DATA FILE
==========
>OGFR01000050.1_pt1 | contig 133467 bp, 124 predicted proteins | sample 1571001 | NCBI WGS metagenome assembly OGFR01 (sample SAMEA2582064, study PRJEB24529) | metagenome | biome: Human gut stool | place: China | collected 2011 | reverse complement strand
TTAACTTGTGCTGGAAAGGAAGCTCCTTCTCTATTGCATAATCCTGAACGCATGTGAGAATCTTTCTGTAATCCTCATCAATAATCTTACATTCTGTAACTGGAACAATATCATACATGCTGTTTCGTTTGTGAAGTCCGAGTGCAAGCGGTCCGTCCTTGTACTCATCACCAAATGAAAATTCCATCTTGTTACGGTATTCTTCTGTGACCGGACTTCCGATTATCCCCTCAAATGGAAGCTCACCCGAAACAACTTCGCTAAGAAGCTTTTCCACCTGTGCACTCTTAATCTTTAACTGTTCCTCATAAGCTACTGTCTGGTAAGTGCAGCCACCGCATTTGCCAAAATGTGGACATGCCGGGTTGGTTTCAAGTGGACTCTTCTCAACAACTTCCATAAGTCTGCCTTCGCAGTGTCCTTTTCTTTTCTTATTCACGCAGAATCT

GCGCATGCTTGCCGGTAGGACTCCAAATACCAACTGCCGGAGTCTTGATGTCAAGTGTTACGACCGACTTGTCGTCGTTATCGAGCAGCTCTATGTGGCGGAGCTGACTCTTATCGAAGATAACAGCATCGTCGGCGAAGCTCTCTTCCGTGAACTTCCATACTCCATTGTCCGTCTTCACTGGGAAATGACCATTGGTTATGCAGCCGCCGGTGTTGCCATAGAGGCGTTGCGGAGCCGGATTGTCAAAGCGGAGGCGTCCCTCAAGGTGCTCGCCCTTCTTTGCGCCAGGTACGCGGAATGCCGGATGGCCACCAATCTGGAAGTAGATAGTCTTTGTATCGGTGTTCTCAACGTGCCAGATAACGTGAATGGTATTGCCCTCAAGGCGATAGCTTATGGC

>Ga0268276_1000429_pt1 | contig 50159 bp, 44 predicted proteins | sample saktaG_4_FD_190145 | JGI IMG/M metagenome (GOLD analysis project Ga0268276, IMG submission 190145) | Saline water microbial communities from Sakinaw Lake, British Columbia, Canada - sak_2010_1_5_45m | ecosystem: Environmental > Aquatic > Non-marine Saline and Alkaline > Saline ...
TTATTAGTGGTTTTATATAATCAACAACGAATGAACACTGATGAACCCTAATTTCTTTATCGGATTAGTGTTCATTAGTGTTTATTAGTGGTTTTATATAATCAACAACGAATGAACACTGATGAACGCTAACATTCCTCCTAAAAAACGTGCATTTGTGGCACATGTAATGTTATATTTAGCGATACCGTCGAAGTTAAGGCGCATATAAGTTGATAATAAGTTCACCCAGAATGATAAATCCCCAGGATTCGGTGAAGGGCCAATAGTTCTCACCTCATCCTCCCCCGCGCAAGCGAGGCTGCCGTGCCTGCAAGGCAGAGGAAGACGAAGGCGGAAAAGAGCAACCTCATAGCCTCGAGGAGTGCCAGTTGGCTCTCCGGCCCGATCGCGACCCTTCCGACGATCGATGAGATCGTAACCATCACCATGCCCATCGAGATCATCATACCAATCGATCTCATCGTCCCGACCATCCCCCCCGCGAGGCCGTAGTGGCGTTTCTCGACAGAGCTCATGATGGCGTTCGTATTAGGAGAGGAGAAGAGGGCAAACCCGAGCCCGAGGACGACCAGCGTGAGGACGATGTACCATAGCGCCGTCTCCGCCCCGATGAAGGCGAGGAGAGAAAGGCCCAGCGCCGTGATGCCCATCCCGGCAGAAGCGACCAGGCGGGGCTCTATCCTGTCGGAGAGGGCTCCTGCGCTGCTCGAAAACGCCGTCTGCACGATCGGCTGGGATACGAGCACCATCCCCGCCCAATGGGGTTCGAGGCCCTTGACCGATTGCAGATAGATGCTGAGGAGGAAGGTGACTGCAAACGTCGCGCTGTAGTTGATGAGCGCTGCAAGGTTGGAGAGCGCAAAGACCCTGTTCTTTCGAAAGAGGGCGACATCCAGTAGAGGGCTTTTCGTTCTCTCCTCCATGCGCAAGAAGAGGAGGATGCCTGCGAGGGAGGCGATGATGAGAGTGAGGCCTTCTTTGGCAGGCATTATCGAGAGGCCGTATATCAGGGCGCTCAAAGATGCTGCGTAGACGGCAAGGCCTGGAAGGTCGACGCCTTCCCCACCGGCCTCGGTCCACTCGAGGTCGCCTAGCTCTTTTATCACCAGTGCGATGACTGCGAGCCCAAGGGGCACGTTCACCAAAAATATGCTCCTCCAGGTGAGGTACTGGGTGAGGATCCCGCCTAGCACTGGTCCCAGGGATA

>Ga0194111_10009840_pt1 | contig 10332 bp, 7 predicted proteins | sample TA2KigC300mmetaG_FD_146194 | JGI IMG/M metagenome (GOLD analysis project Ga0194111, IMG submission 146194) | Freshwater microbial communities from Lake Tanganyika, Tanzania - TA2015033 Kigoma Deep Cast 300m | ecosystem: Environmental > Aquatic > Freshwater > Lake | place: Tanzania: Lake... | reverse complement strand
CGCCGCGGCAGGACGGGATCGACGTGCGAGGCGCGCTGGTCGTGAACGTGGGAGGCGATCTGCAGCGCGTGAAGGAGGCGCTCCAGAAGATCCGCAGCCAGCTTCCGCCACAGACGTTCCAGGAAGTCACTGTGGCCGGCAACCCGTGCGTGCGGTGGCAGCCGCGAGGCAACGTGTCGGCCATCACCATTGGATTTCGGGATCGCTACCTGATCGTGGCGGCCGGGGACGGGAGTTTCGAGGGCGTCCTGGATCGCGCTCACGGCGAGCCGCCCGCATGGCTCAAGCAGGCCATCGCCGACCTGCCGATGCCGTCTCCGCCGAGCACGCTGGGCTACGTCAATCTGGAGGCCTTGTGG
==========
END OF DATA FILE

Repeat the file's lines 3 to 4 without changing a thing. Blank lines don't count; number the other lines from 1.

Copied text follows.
GCGCATGCTTGCCGGTAGGACTCCAAATACCAACTGCCGGAGTCTTGATGTCAAGTGTTACGACCGACTTGTCGTCGTTATCGAGCAGCTCTATGTGGCGGAGCTGACTCTTATCGAAGATAACAGCATCGTCGGCGAAGCTCTCTTCCGTGAACTTCCATACTCCATTGTCCGTCTTCACTGGGAAATGACCATTGGTTATGCAGCCGCCGGTGTTGCCATAGAGGCGTTGCGGAGCCGGATTGTCAAAGCGGAGGCGTCCCTCAAGGTGCTCGCCCTTCTTTGCGCCAGGTACGCGGAATGCCGGATGGCCACCAATCTGGAAGTAGATAGTCTTTGTATCGGTGTTCTCAACGTGCCAGATAACGTGAATGGTATTGCCCTCAAGGCGATAGCTTATGGC

>Ga0268276_1000429_pt1 | contig 50159 bp, 44 predicted proteins | sample saktaG_4_FD_190145 | JGI IMG/M metagenome (GOLD analysis project Ga0268276, IMG submission 190145) | Saline water microbial communities from Sakinaw Lake, British Columbia, Canada - sak_2010_1_5_45m | ecosystem: Environmental > Aquatic > Non-marine Saline and Alkaline > Saline ...